Tribal leader V. K. Geetha from Vazhachal forest village has inherited a unique family legacy — of getting displaced in the name of development. The proposed Athirappilly Hydro Electric Power Project with an installed capacity of 163 MW in the Chalakudy river basin of Kerala’s Thrissur district, could soon acquire her home.
The go ahead was given by the Kerala government recently to the state’s electricity board to start the process for establishing the project, ignoring the huge environmental and livelihood costs. This evoked angry responses across the country.
The first woman chieftain of a tribal community in Kerala, Geetha is now in her early thirties. Her forefathers, who belonged to the forest-dwelling Kadar community, had to vacate the deep interiors of the present Parambikulam Tiger Reserve when the British started construction of a tramway linking the region to Chalakkudy railway station in 1905, to transport teak and other timber products to Kochi harbour to facilitate shipping to Great Britain.
Then they moved to a forest locality called Peringalkuthu and lived there till the beginning of the construction of a hydel power project in the post-Independence period. Geetha’s parents moved to Sholayar region of the same forest stretch when the tribal settlement in which they lived was demolished for the construction of the new dam. They lost their home again when yet another hydel power project came up in Sholayar.
Now faced with another move, Geetha is categorical that she would not allow her community to be displaced a fourth time from their forest environments.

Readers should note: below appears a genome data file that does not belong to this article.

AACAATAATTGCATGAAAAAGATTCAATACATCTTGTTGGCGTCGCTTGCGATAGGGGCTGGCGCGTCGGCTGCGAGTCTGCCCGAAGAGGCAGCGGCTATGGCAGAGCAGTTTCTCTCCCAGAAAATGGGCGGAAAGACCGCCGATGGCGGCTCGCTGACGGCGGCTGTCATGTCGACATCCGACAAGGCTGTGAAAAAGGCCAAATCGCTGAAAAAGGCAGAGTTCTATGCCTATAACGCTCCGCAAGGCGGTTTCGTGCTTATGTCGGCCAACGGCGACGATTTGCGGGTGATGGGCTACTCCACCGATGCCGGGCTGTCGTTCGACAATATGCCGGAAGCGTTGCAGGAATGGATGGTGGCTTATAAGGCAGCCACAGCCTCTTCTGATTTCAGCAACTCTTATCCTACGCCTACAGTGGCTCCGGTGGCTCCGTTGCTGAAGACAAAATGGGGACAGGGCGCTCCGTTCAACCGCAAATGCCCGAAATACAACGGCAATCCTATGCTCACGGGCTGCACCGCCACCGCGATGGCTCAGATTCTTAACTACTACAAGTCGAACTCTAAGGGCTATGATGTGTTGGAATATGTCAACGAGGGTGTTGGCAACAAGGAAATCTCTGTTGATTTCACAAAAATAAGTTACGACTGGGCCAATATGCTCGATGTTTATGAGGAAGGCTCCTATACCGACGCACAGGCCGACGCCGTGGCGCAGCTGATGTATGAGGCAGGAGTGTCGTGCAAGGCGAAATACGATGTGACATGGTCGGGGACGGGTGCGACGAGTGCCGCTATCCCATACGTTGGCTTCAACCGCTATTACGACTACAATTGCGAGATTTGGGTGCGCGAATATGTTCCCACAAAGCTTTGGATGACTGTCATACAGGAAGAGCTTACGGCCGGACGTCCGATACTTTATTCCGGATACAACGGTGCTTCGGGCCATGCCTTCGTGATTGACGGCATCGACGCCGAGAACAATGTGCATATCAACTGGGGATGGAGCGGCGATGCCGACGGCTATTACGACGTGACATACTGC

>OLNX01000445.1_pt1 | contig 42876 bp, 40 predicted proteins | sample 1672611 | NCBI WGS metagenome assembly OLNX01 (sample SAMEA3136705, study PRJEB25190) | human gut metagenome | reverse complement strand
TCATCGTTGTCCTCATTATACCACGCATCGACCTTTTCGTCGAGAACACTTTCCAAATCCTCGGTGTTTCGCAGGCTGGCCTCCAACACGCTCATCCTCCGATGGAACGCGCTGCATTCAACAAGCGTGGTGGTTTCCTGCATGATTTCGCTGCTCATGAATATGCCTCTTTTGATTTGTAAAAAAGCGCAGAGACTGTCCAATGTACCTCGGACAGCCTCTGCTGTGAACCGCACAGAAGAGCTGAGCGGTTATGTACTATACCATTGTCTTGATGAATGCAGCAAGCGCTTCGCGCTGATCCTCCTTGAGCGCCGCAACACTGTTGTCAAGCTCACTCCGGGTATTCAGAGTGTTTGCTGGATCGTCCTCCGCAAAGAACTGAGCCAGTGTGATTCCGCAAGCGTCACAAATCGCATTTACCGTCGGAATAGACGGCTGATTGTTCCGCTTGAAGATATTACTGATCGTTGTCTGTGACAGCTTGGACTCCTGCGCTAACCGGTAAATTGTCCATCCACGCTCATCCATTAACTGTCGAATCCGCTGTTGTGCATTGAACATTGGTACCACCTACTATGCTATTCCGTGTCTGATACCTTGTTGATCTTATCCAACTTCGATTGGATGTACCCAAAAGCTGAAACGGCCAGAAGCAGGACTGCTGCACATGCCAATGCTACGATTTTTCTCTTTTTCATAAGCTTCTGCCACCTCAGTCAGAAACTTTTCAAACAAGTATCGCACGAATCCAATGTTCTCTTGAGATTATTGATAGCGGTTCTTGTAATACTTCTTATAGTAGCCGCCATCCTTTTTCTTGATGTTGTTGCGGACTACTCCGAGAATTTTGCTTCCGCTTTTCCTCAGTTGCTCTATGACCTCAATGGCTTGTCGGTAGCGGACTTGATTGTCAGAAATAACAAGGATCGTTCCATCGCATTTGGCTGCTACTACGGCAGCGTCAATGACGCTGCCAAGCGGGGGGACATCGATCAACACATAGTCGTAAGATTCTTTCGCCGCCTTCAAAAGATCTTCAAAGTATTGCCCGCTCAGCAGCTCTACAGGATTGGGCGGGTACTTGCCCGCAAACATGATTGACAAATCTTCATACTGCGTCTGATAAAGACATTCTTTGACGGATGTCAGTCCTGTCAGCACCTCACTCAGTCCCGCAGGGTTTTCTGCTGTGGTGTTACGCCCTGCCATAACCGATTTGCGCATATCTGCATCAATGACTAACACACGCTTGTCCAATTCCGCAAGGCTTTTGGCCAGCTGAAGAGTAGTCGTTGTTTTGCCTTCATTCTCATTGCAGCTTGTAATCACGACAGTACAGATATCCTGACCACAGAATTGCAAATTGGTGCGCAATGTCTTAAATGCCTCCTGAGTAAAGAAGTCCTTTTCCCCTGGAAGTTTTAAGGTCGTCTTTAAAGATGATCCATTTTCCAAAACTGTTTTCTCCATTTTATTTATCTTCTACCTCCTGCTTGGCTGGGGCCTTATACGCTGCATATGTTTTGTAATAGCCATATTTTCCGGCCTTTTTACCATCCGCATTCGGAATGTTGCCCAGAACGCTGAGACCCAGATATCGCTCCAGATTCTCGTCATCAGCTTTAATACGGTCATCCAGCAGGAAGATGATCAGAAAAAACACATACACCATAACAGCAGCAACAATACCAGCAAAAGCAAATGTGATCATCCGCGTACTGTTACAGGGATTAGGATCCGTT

“For over a decade, we have been facing displacement and uncertainty in the name of development. The pro-dam lobby is reviving the defunct controversial project by ignoring stringent provisions of the Forest Rights Act, according to which a dam cannot be constructed without the approval of the tribal communities that stand to be affected. These are our forests and we will protect it at any cost,” said Geetha, when contacted by Mongabay India.
More than 160 Kadar families of nine forest settlements in Vazhachal and surrounding areas have got community forest rights five years ago and Geetha was one among the driving force behind it.
The majestic Athirappilly waterfalls (made world-famous through the ‘God’s own country’ advertising campaign by Kerala Tourism) is walkable from Geetha’s house. Athirappilly is also at the entrance to the biodiversity-rich Sholayar range forests of the Western Ghats, which extends up to Valparai in Tamil Nadu. The falls, which are located 1000 ft above sea level, is one among the major tourist destinations in South India.
“We are bound to protect these forests and their biodiversity from the greedy dam lobby that has been active since 1996 without bothering much about the environmental and livelihood issues involved. The proposed dam, submerging 136 hectares of virgin forests, would also uproot hundreds of tribal people. These tribals have been displaced many times in the last hundred years especially during construction of the Parambikulam-Aliyar, Peringalkuthu, Sholayar, Mangalam and Thunakadavu dams,” pointed out S.P. Ravi of the Chalakudy River Protection Forum.
Rebirth of the project proposal
The proposal for the controversial hydel power project at Athirappilly, which was in cold storage for long in the face of stringent opposition from environmentalists and tribal organisations, got a new lease of life during June second week with the Kerala government issuing an order considering favourably a letter from the top officials of Kerala State Electricity Board (KSEB) seeking to proceed with the project and to obtain a fresh environmental clearance for it from the centre.